The lynching of Eric Garner
4th August 2014 · 0 Comments
By Walter Fields
It was one of the most difficult scenes in Spike Lee’s classic movie Do the Right Thing, the brutal strangulation of peace-loving Radio Raheem by New York City police in a Brooklyn pizza shop. That scene touched a raw nerve as it recalled the 1983 death of 25-year-old graffiti artist Michael Stewart, another choke-hold victim of the New York City Police Department. Now, we find ourselves enraged over the police killing of Eric Garner in Staten Island, which was captured on cell phone video as a police officer puts him in a choke hold, with the man pleading that he can’t breathe. Garner was taken away unconscious and later pronounced dead. Another day in America.
Let me be clear – Eric Garner was lynched. He was brutally assaulted and choked to death by a police officer who, supposedly trained, abused his authority with deadly precision. It is not enough to state that the officer used deadly force because when it comes to Black males and police, there is a violent regularity that has persisted for decades. The manner in which Black men and boys are set upon by law enforcement is consistent with their marginalization in society and the degree to which they are a criminalized class. There is no benefit of the doubt, no reasonableness, no dialogue – just force and upon the slightest protest on our part, violence and probable injury or death.
We need to be clear and unambiguous about Eric Garner’s death in the larger context of the suppression of Black males. What is experienced by Black males on a daily basis is seldom the experience of white males, and cannot be fathomed by whites in general. White mothers do not have to counsel their sons on their behavior should they encounter police or worry when their sons step out their door whether they will be a victim of police violence. Even in the most extreme situations when white males are the perpetrators of violent crime, police are in apprehend mode and not in pursuit with deadly intent.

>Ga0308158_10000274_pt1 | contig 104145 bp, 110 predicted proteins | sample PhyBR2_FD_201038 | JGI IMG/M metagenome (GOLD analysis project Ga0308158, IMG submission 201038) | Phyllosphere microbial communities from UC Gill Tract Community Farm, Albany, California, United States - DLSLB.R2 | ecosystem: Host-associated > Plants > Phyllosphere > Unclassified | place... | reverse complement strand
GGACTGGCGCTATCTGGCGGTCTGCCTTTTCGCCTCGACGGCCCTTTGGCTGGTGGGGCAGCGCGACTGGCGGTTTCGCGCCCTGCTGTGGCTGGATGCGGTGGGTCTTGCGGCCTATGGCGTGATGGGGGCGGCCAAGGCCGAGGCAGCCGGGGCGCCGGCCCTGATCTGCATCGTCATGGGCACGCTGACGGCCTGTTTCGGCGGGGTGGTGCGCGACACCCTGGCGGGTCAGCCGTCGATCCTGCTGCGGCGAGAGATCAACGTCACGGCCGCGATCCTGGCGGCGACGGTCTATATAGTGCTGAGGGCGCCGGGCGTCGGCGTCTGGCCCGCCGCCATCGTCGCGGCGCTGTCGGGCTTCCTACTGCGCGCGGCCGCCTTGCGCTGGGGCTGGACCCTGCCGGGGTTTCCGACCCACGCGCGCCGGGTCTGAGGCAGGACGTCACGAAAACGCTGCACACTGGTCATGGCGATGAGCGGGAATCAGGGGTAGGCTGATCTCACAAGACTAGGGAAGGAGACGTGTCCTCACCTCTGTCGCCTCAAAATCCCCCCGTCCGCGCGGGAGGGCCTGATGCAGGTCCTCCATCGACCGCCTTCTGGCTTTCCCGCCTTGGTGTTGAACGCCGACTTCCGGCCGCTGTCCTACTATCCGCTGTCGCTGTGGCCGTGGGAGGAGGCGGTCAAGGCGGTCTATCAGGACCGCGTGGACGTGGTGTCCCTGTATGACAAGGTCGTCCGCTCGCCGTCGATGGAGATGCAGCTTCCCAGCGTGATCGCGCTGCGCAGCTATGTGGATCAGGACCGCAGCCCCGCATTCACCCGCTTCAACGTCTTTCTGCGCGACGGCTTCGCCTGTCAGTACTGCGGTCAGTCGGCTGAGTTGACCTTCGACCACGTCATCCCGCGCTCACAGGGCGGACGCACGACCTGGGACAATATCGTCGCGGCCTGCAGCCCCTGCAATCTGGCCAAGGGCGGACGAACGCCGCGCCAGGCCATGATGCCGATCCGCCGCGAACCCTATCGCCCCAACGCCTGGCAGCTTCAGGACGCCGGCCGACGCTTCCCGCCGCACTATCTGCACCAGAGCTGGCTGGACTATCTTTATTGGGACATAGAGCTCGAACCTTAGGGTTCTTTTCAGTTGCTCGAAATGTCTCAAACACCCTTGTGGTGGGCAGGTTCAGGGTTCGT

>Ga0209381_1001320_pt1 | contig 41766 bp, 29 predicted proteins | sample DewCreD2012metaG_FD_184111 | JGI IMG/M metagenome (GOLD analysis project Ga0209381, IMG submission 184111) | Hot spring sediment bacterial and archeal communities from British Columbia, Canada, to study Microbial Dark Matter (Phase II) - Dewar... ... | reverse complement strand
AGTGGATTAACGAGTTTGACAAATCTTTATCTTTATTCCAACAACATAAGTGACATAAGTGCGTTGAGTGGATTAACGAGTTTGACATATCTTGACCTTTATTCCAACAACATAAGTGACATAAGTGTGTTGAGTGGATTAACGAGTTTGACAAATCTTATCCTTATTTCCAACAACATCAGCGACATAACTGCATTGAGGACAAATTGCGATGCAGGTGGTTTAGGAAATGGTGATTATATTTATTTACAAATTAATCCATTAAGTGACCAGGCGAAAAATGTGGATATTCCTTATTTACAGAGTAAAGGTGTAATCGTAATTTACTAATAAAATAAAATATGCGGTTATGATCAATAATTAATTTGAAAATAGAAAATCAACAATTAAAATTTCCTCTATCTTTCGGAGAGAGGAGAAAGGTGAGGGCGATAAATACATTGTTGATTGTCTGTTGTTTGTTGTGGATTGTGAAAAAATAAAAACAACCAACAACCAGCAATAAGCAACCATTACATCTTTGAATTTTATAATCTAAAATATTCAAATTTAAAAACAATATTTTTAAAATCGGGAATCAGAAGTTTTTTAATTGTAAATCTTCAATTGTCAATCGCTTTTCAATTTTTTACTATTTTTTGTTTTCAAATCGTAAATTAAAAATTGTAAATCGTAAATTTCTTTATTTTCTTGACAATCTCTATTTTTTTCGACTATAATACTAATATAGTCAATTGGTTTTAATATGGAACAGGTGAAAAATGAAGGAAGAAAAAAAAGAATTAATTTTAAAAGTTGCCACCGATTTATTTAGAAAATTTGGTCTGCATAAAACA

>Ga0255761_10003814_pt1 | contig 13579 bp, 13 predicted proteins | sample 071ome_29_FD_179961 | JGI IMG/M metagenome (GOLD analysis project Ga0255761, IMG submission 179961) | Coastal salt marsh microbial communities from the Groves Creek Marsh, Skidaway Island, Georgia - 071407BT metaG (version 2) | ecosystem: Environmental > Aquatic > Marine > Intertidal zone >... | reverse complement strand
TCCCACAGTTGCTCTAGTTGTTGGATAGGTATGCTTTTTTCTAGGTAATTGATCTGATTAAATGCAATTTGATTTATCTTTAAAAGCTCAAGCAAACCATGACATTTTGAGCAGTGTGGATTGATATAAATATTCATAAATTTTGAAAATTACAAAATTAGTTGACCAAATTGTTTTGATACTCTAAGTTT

Eric Garner was lynched.
He is the most recent case in a gigabyte file of such cases. I have yet to see the movie “Fruitvale Station” because I know how difficult it will be to see the reenactment of the killing of Oscar Grant. It cuts too close to home because I remember the killing of 15-year-old Phillip Pannell by a White Teaneck N.J. police office in 1990. The boy was shot in the back with his arms raised in surrender mode. The White police officer, Gary Spath, was acquitted by an all-white Bergen County jury. The acquittal came amidst a massive police march through the community in support of the officer. That’s the other piece of this ongoing horror show; the closing of the ranks of the blue fraternity and the perpetual denial on the part of law enforcement that these episodes are not the end result of racist intent.
Eric Garner was a victim of racism.
The New York City Police Department is not alone in perpetuating crimes against Black males or operating in a way to violate the civil liberties of Black people. The NYPD just happens to be the largest police force in the country and has perfected the art of police abuse. Last week, the federal government announced the monitoring of the Newark, N.J. police force, which for years residents lodged complaints against. Now, it has come to light that officers in New Jersey’s largest city are even suspected of stealing personal property from residents they detain. In Chicago, the former city police commander, Jon Burge, presided over a department that regularly brutalized citizens and he himself was alleged to have engaged in violence. He was convicted in 2010 for lying about the torture of police suspects.
NYPD Chief Bill Bratton’s order that all officers undergo training on the proper techniques to apprehend suspects is too little in light of the brutality of Garner’s death. For starters, every officer on the scene should be dismissed. If officers sworn to uphold the law can witness a citizen being choked to death and not intervene, they are not capable of fulfilling their legal duty to protect and serve. The video clip clearly shows a man who was not confrontational, who was attempting to defuse the situation and was trying to communicate with the officers. He is taken down by the officers and then thrown to the ground as an officer puts him in a deadly choke hold. Garner can be heard on the video pleading “I can’t breathe,” but his physical condition was of little concern to the officers who were intent on demonstrating that they were the dominant force.
Eric Garner was lynched.
This article originally published in the August 4, 2014 print edition of The Louisiana Weekly newspaper.